1. Access to Medicines Ireland 2. Access to Medicines Research Group (China) 3. Action against AIDS Germany 4. ADIN (Africa  Development  Interchange Network) 5. AFT (American Federation of Teachers) 6. AHF India  7. AIDS Access Foundation (Thailand) 8. AIDS Action Europe  9. AIDS and Rights Alliance for Southern Africa (ARASA)  10. AIDS Healthcare Foundation 11. All India Agricultural Workers Union 12. All India Drug Action Network (AIDAN) 13. Alliance of Filipino Workers (AFW) 14. Alliance of Women Human Right Defenders ( NAWHRD), Nepal 15. American Medical Student Association 16. ARAS - Romanian Association against AIDS 17. ARK Foundation , Nagaland, India  18. Asia Pacific Forum on Women, Law & Development (APWLD 19. Asian Peoples Movement on Debt and Development (APMDD) 20. Associação Brasileira Interdisciplinar de AIDS (ABIA)  21. Bangladesh Krishok Federation 22. Centre for Health Policy and Law, Northeastern University, School of Law, US 23. Centre for Peace Education and Community Development, Taraba State, Nigeria 24. Colombian Oversight and Cooperation Committee   (Comité de Veeduría y Cooperación en Salud - Colombia)  25. Comité des Volontaires Contre le Coronavirus Burkina Faso 26. Consumer Association of Penang  27. CurbingCorruption 28. DAWN (Development Alternatives with Women for a New Era) 29. Deutsche Aidshilfe  30. Digo Bikas Institute, Nepal 31. DNDi (Drugs for Neglected Diseases Initiative) 32. Doctors for America 33. Drug Study Group (Thailand) 34. Drug System Monitoring and Development Centre (Thailand) 35. Ecologistas en Acción (Spain)  36. Ecumenical Academy (Czech Republic) 37. Educating Girls and Young Women for Development-EGYD  38. Faith in Healthcare  39. Families USA  40. Focus on the Global South 41. Food Sovereignty Alliance, India 42. Fórum de ONGs AIDS do Estado de São Paulo (FOAESP) 43. Forum for Trade Justice, India 44. Foundations for Consumers (Thailand) 45. FTA Watch (Thailand) 46. Fundación Grupo Efecto Positivo, Argentina 47. FUNDACION IFARMA, Colombia 48. Global Coalition of TB Activists, New Delhi, India 49. Global Health Advocates France  50. Global Humanitarian Progress Corporation GHP Corp. Colombia 51. Global Justice Now 52. Global South 53. GNP+, Global Network of People living with HIV 54. Groupe sida Genève 55. Grupo de Apoio à Prevenção da AIDS - Rio Grande do Sul (GAPA - RS) 56. Grupo de Resistência Asa Branca (GRAB)  57. Grupo de Trabalho sobre Propriedade Intelectual (GTPI)  58. Grupo Incentivo à Vida (GIV)  59. Health Action International (HAI)  60. Health and Development Foundation (Thailand) 61. Health Equity Initiatives 62. Health GAP (Global Access Project)  63. Housing Works, USA 64. Human Rights Research Documentation Centre, Uganda 65. Human Touch Foundation Goa, India 66. IDRIS Association, Kuala Lumpur  67. I-MAK 68. Indonesia AIDS Coalition 69. International Women's Rights Action Watch Asia Pacific (IWRAW Asia Pacific) 70. IT for Change 71. ITPC (International Treatment Preparedness Coalition) 72. Kamayani Bali Mahabal, Convenor Jan Swasthya Abhitan Mumbai, India  73. KEI (Knowledge Ecology International) 74. Kolkata Rishta, India 75. Korean Federation Medical Activist Groups for Health Rights (Association of Korea Doctors for health rights, Association of Physicians for Humanism, Korean Dentist's Association for Healthy Society, Korean Pharmacists for Democratic Society, Solidarity for worker's health) 76. Kripa Foundation Nagaland, India 77. Labor Education and Research Network, Inc (LEARN), Philippines 78. Lawyers Collective, India 79. Lower Drug Prices Now, USA  80. Madhyam (India)  81. Malawi Health Equity Network 82. Malaysian AIDS Council  83. Médecins Sans Frontières Access Campaign 84. Medical Mission Sisters 85. Medical Mission Institute Würzburg  86. Medico International, Germany 87. MyWATCH (Malaysian Women's Action on Tobacco Control and Health)  88. Nelson Mandela TB HIV Community Information and Resource Centre CBO, Kisumu Kenya 89. Nepal Development Initiative 90. NETWORK Lobby for Catholic Social Justice, USA 91. NGO Forum on Asian Development Bank  92. NTFP EP Philippines (Non-Timber Forest Products Philippines) 93. Oxfam 94. Pacific Network on Globalisation (PANG) 95. Pan African Positive Women's Coalition-Zimbabwe 96. Pan-African Treatment Access Movement (PATAM) 97. People PLUS. Belarus 98. People’s Health Institute (South Korea) 99. People's Action, USA 100. People's Health Movement, Uganda 101. Pharmaceutical Accountability Foundation 102. Pharmacists without Borders Germany 103. PHM Germany (People’s Health Movement, Germany) 104. Pink Triangle Foundation  105. Project on Organising Development Education and Research- PODER 106. Positive Malaysian Treatment Access & Advocacy Group (MTAAG+). 107. Prescrire 108. Public Citizen  109. Public Eye, Switzerland 110. Public Services International 111. Red Latinoamericana por el Acceso a Medicamentos, Argentina 112. Rede Nacional de Pessoas Vivendo com HIV - São Paulo (RNP + SP) 113. Religious of the Sacred Heart of Mary NGO, USA 114. Rural Area Development Programme (RADP), Nepal 115. Sahayog Odisha, India 116. Salud por Derecho  117. Sankalp Rehabilitation Trust, India 118. Sentro Ng Mag Nagkakaisa, Progresibong Manggagawa (SENTRO) 119. Sisters of Charity Federation 120. Social Security Works  121. Society for International Development (SID) 122. Solidaritas Perempuan (Women’s Solidarity for Human Rights), Indonesia 123. STOPAIDS 124. Swasthya Adhikar Manch, India 125. T1International  126. Test Aankoop/Test Achats (Belgian consumer organisation)  127. Thai Network of People Living with HIV/AIDS (Thailand) 128. Third World Network (TWN), Malaysia 129. Transnational Institute (TNI), The Netherlands 130. Transparency International Health Initiative 131. TranspariMED      132. Treatment Action Group (TAG) 133. Treatment Preparedness Coalition in Eastern Europe and Central Asia (ITPCru) 134. Trisuli Plus Communtiy action Group, Nepal 135. Universities Allied for Essential Medicines (UAEM) 136. Universities Allied for Essential Medicines Europe  137. Viet Labor Movement, Vietnam 138. Voice of Patient, India 139. War on Want (UK) 140. Woman Health Philippines 141. Women, Law and Development, (MULEIDE), Mozambique 142. World Vision Deutschland e.V.  143. Yale Global Health Justice Partnership 144. Yolse Switzerland 145. Youth Engage, Zimbabwe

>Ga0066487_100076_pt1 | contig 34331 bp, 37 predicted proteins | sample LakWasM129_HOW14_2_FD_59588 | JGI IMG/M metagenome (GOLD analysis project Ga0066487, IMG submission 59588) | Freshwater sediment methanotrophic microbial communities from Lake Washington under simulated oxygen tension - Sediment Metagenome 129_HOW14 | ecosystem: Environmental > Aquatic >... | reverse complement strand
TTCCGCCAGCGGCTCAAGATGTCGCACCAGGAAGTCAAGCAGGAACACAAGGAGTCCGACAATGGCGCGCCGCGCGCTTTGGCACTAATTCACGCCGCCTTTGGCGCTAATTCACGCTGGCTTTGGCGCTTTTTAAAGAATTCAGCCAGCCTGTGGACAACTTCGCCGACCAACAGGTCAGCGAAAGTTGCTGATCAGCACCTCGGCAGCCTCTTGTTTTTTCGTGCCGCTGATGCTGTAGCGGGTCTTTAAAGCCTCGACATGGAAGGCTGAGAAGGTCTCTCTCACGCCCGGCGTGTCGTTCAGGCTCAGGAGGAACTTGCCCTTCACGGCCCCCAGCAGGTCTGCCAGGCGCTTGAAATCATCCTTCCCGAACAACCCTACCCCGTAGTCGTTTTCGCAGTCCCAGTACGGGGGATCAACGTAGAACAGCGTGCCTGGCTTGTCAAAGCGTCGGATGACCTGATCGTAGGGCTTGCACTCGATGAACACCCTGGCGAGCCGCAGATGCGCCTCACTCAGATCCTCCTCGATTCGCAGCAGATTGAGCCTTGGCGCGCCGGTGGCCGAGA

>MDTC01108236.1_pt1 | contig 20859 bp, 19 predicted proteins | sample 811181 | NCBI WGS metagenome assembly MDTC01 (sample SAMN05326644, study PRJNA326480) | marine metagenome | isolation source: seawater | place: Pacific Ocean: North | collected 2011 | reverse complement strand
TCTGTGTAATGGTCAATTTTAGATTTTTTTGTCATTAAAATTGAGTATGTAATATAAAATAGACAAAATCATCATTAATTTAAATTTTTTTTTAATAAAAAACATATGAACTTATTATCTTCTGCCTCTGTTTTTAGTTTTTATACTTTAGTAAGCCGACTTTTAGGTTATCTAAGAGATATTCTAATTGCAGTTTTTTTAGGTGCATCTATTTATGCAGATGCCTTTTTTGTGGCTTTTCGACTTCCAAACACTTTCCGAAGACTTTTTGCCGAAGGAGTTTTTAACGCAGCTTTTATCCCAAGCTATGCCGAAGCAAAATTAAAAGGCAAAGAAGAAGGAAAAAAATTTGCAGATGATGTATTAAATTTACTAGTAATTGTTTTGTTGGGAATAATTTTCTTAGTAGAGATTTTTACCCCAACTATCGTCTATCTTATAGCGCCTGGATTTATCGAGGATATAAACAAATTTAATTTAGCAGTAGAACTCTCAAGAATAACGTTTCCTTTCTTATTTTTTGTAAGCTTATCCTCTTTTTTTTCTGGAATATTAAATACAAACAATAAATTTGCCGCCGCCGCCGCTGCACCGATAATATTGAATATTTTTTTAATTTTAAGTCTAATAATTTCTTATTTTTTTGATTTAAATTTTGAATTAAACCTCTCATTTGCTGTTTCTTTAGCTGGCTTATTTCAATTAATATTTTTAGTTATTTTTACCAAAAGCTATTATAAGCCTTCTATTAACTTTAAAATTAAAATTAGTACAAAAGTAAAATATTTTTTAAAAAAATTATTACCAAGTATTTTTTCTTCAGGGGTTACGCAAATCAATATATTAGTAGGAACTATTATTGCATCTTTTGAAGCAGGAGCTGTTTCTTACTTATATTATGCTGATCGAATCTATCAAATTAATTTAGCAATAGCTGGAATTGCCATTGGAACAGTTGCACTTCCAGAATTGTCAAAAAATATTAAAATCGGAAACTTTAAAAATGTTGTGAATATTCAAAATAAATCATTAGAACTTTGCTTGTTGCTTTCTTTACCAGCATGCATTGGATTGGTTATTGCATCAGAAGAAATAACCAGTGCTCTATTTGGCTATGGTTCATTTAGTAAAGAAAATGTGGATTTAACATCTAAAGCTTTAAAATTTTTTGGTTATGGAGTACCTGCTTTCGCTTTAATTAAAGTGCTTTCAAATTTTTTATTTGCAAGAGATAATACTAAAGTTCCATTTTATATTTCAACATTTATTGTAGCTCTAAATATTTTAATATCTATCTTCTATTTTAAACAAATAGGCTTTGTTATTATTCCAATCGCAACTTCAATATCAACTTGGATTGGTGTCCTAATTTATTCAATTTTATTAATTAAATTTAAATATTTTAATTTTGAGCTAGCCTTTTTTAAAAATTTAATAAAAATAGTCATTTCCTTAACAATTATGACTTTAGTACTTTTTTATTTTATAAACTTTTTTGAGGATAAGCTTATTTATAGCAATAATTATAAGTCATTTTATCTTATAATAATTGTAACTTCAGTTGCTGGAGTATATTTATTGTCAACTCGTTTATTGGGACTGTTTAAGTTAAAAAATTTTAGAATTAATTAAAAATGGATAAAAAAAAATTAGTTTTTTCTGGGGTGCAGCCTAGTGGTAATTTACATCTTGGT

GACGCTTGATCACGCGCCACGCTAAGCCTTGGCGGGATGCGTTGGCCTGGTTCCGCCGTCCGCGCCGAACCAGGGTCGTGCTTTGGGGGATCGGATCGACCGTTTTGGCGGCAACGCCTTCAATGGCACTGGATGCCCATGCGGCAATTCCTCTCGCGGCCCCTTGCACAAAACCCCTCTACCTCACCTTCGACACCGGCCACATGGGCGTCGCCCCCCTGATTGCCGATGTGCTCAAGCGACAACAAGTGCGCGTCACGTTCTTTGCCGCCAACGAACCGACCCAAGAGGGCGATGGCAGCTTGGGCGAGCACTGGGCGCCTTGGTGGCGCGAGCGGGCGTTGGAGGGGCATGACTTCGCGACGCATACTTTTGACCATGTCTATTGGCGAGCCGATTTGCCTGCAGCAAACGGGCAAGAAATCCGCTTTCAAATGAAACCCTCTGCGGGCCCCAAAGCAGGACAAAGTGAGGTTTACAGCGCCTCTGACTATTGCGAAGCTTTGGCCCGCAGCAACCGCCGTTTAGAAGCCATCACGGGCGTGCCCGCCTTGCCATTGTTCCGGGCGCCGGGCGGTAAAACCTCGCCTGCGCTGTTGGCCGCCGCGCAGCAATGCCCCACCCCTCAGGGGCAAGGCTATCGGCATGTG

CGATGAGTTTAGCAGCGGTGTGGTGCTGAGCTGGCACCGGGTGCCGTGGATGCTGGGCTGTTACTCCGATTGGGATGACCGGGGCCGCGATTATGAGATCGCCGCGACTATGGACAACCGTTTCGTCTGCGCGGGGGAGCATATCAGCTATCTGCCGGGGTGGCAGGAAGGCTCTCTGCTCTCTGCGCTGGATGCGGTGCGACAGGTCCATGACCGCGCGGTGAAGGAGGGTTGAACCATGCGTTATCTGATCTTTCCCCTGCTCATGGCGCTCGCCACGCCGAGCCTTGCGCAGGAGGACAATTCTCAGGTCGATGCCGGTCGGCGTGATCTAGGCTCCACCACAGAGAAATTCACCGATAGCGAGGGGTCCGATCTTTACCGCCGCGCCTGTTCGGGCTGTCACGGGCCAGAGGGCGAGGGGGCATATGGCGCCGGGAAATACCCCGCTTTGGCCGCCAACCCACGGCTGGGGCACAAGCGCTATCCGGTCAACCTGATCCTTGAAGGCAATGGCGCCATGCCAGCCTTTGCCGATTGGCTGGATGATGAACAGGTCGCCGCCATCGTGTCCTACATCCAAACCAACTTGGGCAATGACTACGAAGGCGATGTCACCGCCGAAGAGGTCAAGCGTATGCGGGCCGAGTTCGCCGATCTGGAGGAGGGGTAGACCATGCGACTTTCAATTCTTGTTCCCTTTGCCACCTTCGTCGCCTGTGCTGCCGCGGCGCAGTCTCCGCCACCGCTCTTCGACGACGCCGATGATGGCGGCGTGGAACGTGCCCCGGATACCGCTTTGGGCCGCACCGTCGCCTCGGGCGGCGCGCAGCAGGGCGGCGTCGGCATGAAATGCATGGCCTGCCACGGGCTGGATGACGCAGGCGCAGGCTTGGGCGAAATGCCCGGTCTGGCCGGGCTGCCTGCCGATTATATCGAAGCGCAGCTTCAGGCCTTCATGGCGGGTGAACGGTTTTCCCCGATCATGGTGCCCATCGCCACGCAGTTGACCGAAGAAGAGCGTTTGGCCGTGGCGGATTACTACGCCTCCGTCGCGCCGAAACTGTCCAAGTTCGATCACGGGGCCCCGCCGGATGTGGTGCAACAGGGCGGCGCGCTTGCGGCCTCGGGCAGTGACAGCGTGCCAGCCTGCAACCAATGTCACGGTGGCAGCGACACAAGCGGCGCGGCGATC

Individuals: 1. Achal Prabhala, Shuttleworth Fellow and coordinator of the AccessIBSA project 2. Arjun  Kumar Bhattarai, Nepal Development Initiative  3. Dr. med. Christiane Fischer 4. Dr. Hafiz Aziz ur Rehman, International Islamic University, Islamabad Pakistan     5. Dr. Mohga Kamal-Yanni MPhil. MBE. Global Health and Access to Medicines Consultant 6. Dr Prabir Chatterjee MD, State Health Resource Centre, Chhattisgarh (India) 7. Jordan Jarvis, London School of Hygiene & Tropical Medicine, UK  8. Kamayani Bali Mahabal , Convenor  Jan Swasthya Abhitan Mumbai, India  9. Katrina Perehudoff PhD, Dalla Lana School of Public Health, University of Toronto, Canada 10. Marcela Vieira, Researcher, Global Health Centre, Graduate Institute of Geneva 11. Prof. Brook K. Baker, Northeastern University, School of Law, US 12. Tracy Swan, ITPC Global

Veröffentlicht am 31. März 2020